The NOVA classification framework was used to assign a level of processing to each food and beverage item. The NOVA framework classifies food and beverage products into four groups according to the nature, extent, and purpose of industrial processing used in their production, and is the most widely used system for studying food and beverage processing [23]. The four groups include ‘unprocessed or minimally processed foods’ (e.g., fresh fruits and vegetables), ‘processed culinary ingredients’ (e.g., salt, sugar, and honey), ‘processed foods’ (e.g., canned vegetables, cheese, and salted nuts) and ‘ultra-processed food and drink products’ (e.g., carbonated drinks, breakfast cereals, cakes, and pastries). Products were mapped to one of the four NOVA Level of Processing codes by minor food category and were further dichotomized to “ultra-processed” or not [4]. The NOVA system has been demonstrated to have moderate agreement with the International Food Information Council and University of North Carolina at Chapel Hill classification systems. Within the NOVA system, sodium and added sugar content are predictive of categorical classification in multinomial regression [24].

2.3. Manufacturers

Market shares for food and beverage manufacturers in 2018 were identified using data reported by Euromonitor [25]. The separate reports for 2018 US packaged food products and soft drinks manufacturers were retrieved in December 2018. Euromonitor reports include a percentage for all companies with greater than 0.1% US market share by retail sales in any of the previous 10 years. All other companies are aggregated by Euromonitor into either “private label”, “artisanal”, or “others” as applicable. By Euromonitor reporting, there were 126 packaged food manufacturers and 46 soft drink manufacturers with greater than 0.1% US market share between 2009–2018. The reports were merged by manufacturer, and the US retail sales volumes of packaged foods ($395.3 USD billion) and soft drinks ($110.1 USD billion) in 2018 were used to calculate the combined 2018 US market share of each manufacturer. Each included manufacturer’s US website was searched for a list of brands owned, and products under each of those brands were identified in the main dataset. Manufacturer-specific analysis was restricted to the top 25 manufacturers in 2018, based on combined market share of packaged foods and soft drinks after the exclusion of private labels, manufacturers of primarily nutritional products, and manufacturers with fewer than 100 products in the dataset.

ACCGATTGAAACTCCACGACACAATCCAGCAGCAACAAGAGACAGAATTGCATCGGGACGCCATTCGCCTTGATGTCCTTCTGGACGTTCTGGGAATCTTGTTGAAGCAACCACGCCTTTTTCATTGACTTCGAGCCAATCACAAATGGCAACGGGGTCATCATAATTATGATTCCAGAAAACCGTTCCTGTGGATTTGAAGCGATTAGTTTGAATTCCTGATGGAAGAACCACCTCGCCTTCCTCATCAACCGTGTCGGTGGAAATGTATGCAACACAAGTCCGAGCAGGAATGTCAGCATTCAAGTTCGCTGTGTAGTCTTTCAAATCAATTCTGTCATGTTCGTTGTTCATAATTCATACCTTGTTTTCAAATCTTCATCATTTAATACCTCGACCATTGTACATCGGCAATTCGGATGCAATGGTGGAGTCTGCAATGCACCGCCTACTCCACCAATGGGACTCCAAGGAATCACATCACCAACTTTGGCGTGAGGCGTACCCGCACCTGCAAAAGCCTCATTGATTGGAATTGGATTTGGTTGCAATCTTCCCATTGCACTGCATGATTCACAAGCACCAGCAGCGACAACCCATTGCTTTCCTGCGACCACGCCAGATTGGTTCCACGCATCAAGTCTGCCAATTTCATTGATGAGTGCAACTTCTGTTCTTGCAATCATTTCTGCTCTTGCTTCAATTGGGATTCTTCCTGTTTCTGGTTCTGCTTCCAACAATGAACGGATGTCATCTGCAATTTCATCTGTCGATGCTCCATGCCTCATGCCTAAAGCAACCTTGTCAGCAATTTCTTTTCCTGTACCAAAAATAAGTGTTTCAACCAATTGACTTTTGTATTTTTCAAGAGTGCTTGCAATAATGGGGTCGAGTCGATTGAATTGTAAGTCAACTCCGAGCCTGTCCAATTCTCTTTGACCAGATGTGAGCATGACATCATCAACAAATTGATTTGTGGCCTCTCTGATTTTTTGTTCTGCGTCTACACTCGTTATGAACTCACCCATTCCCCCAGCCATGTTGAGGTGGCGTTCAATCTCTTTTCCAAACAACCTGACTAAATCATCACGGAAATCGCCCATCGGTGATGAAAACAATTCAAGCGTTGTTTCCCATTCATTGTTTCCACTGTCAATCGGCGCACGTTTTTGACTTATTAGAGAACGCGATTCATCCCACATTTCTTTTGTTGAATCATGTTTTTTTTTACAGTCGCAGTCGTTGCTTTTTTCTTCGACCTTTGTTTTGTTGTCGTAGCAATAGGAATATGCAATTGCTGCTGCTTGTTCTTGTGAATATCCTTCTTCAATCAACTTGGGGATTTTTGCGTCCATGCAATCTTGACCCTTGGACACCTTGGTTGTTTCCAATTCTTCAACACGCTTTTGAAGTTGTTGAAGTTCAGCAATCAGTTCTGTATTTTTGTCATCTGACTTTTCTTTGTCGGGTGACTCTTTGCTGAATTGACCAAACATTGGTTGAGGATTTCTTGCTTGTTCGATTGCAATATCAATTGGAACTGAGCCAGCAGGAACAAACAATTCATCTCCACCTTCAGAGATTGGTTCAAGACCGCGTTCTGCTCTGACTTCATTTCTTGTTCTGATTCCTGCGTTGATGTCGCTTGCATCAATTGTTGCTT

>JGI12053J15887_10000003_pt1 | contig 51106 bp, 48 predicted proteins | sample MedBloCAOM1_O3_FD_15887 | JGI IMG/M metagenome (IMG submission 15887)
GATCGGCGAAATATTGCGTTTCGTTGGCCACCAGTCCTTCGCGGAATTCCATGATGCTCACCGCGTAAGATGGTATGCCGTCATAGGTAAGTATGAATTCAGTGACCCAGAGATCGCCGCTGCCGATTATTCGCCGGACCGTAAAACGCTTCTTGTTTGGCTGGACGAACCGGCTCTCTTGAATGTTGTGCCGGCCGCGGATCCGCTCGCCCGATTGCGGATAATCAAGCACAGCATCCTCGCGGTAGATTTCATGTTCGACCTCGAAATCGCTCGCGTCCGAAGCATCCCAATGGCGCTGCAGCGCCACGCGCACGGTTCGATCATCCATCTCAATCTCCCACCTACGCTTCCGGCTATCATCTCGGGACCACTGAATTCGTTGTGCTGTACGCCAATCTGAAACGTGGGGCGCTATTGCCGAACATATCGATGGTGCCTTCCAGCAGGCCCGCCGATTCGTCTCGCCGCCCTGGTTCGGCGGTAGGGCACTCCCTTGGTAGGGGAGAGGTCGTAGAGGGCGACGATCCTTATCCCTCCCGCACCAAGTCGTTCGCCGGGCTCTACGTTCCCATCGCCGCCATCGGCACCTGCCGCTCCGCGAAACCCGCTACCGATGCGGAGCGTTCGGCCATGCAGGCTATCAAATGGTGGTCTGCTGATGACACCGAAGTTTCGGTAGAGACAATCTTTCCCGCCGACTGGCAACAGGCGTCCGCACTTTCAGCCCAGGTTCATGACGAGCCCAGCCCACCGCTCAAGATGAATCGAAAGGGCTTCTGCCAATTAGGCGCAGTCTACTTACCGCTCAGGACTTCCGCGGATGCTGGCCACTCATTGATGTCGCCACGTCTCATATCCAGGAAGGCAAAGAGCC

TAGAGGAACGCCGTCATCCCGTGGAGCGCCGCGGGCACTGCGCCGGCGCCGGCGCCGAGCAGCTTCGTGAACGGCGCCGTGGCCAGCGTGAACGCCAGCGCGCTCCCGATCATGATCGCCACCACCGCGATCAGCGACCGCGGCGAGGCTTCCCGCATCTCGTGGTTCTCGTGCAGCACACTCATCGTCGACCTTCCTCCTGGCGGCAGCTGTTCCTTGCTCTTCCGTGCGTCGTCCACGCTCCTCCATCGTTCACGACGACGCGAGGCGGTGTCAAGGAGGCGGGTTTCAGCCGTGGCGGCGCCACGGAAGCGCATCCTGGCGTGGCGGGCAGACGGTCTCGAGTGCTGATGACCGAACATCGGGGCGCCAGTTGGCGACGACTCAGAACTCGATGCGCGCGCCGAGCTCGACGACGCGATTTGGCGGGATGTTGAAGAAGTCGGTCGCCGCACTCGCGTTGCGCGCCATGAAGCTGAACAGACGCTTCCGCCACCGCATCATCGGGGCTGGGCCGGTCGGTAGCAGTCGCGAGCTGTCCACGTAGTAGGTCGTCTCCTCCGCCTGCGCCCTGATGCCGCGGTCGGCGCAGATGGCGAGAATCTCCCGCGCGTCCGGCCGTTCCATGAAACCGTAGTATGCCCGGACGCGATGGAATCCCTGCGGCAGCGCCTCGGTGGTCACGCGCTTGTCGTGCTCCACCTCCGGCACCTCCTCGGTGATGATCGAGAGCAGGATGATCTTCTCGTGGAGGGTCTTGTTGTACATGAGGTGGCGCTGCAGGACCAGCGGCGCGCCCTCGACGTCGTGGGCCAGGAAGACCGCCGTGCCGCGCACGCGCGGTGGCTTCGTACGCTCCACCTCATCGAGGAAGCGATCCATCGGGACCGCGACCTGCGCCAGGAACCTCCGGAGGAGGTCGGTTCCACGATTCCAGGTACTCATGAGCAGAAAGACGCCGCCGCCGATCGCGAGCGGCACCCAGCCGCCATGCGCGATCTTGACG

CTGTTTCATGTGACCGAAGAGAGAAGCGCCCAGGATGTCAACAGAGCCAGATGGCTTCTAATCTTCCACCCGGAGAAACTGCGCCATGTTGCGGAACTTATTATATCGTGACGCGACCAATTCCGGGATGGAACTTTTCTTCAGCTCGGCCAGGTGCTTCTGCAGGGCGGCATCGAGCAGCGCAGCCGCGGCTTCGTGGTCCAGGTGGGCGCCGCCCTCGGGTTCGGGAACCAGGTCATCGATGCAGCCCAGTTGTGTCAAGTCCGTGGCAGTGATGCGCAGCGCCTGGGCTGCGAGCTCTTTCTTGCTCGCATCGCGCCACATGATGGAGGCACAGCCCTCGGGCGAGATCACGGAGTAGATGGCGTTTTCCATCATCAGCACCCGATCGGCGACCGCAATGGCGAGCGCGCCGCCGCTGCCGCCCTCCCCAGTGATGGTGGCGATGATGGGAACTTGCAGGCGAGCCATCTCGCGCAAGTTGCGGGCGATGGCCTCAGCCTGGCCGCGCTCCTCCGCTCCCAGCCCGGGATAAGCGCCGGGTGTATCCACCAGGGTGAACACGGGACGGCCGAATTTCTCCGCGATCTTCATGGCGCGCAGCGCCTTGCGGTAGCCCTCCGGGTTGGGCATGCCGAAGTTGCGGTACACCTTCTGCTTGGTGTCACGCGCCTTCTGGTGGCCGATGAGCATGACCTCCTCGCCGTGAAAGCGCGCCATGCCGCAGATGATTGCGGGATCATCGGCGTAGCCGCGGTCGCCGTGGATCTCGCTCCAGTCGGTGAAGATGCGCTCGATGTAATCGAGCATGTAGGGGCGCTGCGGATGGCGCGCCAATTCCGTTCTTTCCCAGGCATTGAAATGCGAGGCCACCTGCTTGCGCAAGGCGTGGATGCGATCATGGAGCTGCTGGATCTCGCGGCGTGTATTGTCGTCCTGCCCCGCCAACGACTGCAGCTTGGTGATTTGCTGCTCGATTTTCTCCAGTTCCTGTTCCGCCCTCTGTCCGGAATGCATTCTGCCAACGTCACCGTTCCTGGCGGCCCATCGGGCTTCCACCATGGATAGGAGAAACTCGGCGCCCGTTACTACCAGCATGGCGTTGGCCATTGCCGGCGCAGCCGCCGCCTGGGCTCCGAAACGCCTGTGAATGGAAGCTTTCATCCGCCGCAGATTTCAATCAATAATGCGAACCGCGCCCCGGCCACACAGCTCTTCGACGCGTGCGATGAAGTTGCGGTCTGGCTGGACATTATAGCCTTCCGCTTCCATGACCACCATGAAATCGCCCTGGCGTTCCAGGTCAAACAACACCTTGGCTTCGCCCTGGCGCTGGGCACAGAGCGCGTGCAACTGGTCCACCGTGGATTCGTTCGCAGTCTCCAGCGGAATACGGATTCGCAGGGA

2.4. Exclusion Criteria

Products ineligible for analyses included: products with duplicate UPCs, products categorized as non-food and products that did not display a nutrition facts panel (NFP), and products that differed only by package size. Products missing nutrient information (e.g., energy, saturated fat, sugar, sodium, protein, and fiber) required to calculate the HSR were also excluded.
Non-food products included categories such as alcoholic beverages, herbs and spices, plain teas and coffees, and vitamins and supplements, because they were not eligible to display an HSR according to the HSR guidelines. Products that did not display an NFP and products missing nutrient information included: delicatessen-type food, fresh bakery products, and confectionery that are sold over the counter and in most cases prepared by the retailer; self-service bulk foods; fresh produce and seafood served over the counter or via the deli; packaged single-ingredient fish or game meat and some custom-processed fish and game; certain egg cartons; foods manufactured by small business; and foods with very small packages (confectionery), among others.

2.5. Analysis